Before march to Delhi, activist explains why farmers feel cheated
Most Governments have been indifferent to agriculture, says the leader in this interview days before embarking on a nationwide ‘Kisan Mukti Yatra’ from Mandsaur to Delhi. It’s a rebellion, he says
Consumers naturally love it when prices do not go up. But when vegetable prices stagnate for a decade and farmers find input costs increasing every year, it is a disaster for them. The middlemen are making obscene profits while farmers are unable to store perishable goods in the absence of cold storages. Free imports in years of bumper crop and restrictions on export also queer the pitch. The Government needs to prioritise agriculture, invest more on small irrigation, insure the farmers…but if the priority is Sardar Patel’s statue or the bullet train, funds are not made available for agriculture. If only farmers voted as farmers and not as Jats, Yadavs, Kurmis, Marathas or Patidars, laments YOGENDRA YADAV in this interview with Vishwadeepak and Ashlin Mathew
This year marks the centenary of Gandhi’s Champaran Satyagraha and also 70 years of India’s independence. It is witnessing an unprecedented agrarian unrest as well. How much has changed since 1917?
Champaran is a very good metaphor for understanding the plight of the farmers. The local proverb is ‘Neelhe chale gaye, meelhe rah gaye’. It captures the transition well. One form of exploitation–obvious, in your face and racial–ended and that is why we celebrate Champaran; but it did not usher in freedom for farmers.
Indigo farming was replaced by sugarcane farming. A fresh set of laws forced farmers to sell their sugarcane to one particular mill. Those factory owners do not pay farmers their dues; pending dues of farmers is a routine story in sugar mills of Bihar, Uttar Pradesh and Tamil Nadu. So, one form of bondage was replaced by another form.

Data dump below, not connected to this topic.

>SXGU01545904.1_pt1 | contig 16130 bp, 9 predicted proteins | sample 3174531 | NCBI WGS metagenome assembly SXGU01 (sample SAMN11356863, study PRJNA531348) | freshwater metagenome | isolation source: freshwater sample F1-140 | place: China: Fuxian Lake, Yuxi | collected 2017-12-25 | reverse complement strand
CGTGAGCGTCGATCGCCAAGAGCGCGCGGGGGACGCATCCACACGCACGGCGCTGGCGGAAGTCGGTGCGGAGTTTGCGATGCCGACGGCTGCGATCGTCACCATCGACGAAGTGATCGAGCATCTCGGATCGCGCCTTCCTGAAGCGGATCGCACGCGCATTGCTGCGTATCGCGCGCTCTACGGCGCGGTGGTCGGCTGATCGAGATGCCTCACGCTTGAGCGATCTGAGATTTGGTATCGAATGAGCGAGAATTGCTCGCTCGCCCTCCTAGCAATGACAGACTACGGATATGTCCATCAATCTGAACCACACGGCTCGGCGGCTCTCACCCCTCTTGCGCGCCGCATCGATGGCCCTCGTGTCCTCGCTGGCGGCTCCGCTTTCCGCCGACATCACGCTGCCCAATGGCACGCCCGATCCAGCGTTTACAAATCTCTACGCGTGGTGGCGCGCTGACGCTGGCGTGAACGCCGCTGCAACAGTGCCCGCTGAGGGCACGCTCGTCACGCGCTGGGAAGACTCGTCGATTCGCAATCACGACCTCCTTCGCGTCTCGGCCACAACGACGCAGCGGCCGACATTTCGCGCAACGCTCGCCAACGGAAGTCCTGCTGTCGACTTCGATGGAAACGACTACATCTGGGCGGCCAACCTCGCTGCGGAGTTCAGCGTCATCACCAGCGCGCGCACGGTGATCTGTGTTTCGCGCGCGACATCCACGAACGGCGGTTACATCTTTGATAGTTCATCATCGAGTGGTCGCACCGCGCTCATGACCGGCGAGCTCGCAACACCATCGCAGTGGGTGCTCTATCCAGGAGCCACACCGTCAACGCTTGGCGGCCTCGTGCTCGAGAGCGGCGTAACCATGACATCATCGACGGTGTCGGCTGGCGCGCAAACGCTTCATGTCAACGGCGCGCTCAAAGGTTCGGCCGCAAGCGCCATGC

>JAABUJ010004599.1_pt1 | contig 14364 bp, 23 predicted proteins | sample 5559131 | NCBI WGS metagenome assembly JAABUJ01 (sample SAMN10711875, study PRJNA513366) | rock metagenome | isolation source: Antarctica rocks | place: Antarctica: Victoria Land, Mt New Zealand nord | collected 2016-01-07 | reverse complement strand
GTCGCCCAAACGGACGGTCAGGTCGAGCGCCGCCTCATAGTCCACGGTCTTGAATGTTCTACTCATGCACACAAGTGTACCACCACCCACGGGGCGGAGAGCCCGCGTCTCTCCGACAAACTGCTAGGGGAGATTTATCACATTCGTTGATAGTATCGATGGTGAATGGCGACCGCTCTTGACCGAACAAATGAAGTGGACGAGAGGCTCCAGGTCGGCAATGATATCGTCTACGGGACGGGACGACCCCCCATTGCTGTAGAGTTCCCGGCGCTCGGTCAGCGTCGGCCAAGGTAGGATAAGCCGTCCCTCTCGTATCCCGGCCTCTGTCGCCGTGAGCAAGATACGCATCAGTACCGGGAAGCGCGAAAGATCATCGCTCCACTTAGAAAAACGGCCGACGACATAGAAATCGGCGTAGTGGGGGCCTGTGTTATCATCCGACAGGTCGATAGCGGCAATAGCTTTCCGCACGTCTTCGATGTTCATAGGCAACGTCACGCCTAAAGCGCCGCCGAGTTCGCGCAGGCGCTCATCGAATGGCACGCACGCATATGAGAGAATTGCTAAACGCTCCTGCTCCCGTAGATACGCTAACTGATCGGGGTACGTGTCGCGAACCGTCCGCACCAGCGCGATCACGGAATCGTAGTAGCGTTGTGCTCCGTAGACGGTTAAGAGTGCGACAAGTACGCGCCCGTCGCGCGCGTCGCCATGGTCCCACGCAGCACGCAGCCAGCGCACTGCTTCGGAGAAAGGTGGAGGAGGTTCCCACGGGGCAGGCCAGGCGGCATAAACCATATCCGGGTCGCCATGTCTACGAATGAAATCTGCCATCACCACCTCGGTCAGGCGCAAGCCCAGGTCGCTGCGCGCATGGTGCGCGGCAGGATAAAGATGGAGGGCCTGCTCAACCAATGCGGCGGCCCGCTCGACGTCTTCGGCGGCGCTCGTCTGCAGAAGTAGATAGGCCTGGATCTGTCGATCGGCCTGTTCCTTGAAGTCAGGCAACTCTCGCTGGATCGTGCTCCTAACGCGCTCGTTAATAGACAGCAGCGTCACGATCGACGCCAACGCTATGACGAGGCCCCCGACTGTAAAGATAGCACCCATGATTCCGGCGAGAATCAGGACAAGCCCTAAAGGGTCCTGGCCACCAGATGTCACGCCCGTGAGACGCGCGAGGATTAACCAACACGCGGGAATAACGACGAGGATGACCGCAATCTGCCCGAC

The model of development followed in independent India was inherently biased against farmers. Policy framers are agreed that we need to develop. And development to them means replicating whatever happened in Europe–urbanisation, industrialisation, lower salience of rural and agrarian economy etc. The entire policy framework of the last 70 years was geared towards advancing industry, modern education, technology and services. Agriculture was assumed to be a residue of the past which, it was hoped, would gradually get smaller, marginalised and manageable on its own.
Are you suggesting that agriculture was never given any priority?
Agriculture became a priority only once, that too because of a national crisis. In the mid-sixties when there was a famine, policy makers realised there wasn’t enough to eat; that even ‘modern’ people need to eat like others! It struck them that agriculture needed attention and they adopted a short-cut.
Attention was directed to areas where one could produce a lot and in a short period. It was therefore pursued in those areas which were already prosperous and produced better yield. This Green Revolution strategy was one which led to greater production but it did not improve the condition of the producers. In most parts of the country, it actually increased disparity in agriculture. The high production that it achieved was unsustainable. Within a few decades, we reached a dead end. This is where we stand today.
Our investment in irrigation has been pathetic and whatever little has been invested is misdirected into large projects and big dams.
You have described farmers’ unrest in Mandsaur, Ahmednagar and Western UP as not just protests but a rebellion. Could you elaborate?
We have a history of peasant rebellions in our country. In colonial times, a small incident would blow up and then like rapid fire, it would spread. If you look at what’s been hap-pening in the past few weeks, several features would look familiar. It starts with a small incident, it is largely spontaneous, leaders lose control very soon and it spreads like wildfire–from Maharashtra to Madhya Pradesh. There is no political continuity between the two states. It spreads to other parts of the country and it happens because there is a deep pent up anger and frustration among the farmers.
That is why it is a rebellion and not a protest. Farmers are, in a sense, coming together spontaneously to protest against basic conditions and they are not willing to accept minor sops. All this gives it the character of a rebellion, but whether it brings about revolutionary transformation or not remains to be seen. Rebellions are often quelled and they have almost always been crushed.